Hazlewood looks like a long haul sub head

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The Independent Online
It has been a tough few years for Hazlewood Foods, the food manufacturer with interests ranging from pickles and mineral water to ready-made meals for supermarkets. After an expansionist binge in the late 1980s, the company has been busily hacking off its unproductive parts. The strategy is to move out of commodity businesses and towards added value ranges. It is increasingly looking like a long haul.

Investors have seen the share price collapse from 199p in 1993 to 115p - up 8p yesterday - as the market got wind of the problems. But the company has not been sitting on its hands. A pounds 37m loss in the year to March was caused by pounds 56m of exceptional items relating to the sale and termination of loss making businesses.

John Simons, the former finance director who became chief executive in September has been wielding the axe. Thirteen plants were either closed or sold last year. The cost base has been attacked and the operations rationalised. In January it off-loaded its shellfish operations at a cost of pounds 47m.

Hazlewood now concentrates on four divisions: grocery, which includes bottling and bakery; delicatessen and meat; ready-made meals including the manufacture of pizzas and sandwiches for the major supermarket groups; and Harvest Foods, a tomato and potato producer and processor.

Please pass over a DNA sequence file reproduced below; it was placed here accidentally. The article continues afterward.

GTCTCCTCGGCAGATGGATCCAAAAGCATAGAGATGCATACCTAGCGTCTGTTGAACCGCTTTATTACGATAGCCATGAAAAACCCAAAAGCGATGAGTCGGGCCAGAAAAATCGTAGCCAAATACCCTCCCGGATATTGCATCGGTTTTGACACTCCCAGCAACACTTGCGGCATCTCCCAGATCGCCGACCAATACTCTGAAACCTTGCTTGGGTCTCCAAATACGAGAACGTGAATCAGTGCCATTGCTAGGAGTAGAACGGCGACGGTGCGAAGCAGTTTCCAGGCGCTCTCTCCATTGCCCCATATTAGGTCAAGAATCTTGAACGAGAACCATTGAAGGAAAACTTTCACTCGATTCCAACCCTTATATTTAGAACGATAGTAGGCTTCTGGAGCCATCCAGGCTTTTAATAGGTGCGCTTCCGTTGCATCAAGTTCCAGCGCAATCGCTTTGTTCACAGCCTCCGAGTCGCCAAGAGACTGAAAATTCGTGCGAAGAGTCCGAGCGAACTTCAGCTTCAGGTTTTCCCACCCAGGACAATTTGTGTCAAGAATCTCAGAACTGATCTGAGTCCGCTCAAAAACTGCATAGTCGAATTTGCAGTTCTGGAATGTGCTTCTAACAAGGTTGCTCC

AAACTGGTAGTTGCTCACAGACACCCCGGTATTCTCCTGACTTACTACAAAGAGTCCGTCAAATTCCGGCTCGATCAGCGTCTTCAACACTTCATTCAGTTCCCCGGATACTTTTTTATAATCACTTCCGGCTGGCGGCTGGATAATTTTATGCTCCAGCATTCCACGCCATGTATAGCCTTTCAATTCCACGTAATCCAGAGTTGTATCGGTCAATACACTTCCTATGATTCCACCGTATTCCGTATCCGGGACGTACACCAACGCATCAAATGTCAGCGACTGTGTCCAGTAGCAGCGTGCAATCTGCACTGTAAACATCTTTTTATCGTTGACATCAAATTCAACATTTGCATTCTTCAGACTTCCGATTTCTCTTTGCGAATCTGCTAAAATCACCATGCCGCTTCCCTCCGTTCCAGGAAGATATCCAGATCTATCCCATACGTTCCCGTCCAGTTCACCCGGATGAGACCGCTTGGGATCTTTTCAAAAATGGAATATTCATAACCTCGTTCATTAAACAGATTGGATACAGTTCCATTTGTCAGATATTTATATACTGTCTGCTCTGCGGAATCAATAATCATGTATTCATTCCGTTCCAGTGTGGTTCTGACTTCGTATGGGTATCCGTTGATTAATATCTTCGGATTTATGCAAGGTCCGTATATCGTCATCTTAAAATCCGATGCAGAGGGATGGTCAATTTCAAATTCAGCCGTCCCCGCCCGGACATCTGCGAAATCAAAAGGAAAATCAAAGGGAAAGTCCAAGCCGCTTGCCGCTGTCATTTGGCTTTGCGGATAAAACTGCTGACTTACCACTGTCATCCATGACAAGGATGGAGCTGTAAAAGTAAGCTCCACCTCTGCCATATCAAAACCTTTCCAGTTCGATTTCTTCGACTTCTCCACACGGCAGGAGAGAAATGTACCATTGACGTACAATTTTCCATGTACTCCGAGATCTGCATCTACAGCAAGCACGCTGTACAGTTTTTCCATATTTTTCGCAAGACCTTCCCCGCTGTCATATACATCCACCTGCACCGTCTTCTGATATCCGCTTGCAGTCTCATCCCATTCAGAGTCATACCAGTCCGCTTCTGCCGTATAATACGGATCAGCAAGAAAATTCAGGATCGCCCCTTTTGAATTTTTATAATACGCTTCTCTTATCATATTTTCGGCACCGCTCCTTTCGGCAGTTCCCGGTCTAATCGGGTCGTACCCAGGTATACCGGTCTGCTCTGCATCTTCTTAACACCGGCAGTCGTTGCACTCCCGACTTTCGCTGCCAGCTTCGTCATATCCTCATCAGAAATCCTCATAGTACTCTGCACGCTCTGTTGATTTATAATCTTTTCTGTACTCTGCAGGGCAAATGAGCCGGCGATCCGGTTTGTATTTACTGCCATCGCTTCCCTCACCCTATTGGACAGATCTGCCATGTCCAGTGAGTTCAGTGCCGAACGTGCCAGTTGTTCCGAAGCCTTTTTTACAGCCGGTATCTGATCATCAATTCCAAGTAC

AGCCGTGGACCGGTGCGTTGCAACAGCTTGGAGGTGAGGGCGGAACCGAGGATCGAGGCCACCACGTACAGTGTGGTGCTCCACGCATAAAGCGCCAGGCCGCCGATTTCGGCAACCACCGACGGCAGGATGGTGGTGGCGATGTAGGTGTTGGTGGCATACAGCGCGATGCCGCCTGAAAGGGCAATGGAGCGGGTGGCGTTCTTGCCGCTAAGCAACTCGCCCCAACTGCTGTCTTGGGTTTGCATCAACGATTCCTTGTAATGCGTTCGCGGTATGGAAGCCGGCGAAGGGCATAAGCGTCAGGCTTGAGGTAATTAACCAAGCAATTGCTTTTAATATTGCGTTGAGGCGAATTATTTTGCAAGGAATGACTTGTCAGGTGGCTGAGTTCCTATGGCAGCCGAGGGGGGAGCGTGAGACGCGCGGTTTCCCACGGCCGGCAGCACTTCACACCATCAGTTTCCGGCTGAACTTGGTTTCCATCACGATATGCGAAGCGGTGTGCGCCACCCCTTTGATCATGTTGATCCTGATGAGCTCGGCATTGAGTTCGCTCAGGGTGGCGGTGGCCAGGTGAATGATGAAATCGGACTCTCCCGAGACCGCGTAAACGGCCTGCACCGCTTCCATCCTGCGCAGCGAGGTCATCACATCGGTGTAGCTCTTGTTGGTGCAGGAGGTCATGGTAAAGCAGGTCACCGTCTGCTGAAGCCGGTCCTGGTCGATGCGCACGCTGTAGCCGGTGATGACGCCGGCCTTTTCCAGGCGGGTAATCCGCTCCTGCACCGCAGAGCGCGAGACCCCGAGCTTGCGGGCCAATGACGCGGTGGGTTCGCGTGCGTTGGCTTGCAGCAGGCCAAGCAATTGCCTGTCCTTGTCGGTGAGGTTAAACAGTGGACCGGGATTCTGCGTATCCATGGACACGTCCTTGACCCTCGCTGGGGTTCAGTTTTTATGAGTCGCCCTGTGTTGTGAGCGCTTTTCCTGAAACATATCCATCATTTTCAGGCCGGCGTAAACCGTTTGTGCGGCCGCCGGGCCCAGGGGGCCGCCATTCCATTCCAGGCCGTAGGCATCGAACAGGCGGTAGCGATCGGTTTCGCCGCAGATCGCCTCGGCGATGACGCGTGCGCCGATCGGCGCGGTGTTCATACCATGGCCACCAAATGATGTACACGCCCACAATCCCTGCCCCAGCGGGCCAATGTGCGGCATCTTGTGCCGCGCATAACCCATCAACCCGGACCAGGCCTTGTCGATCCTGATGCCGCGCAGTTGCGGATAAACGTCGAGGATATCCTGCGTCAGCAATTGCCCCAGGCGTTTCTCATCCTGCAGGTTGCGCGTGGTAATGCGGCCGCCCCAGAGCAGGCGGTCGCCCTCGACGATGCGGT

New markets are being sought. A chilled food distribution business is targetting forecourt retailers on petrol stations. A vinegar production facility now makes gin, vodka and rum for supermarkets.

The problem is that Hazlewood remains rooted in the commodity sector more than it admits. Bottling mineral water is hardly added value and neither is the pickles business. The company is also moving closer to the powerful supermarket groups while rivals such as Dalgety, ABF and Booker are moving in the opposite direction.

BZW is forecasting profits of pounds 37m next year which at yesterday's closing price of 115p puts the shares on a forward p/e of around 10. The low rating fairly reflects the risks.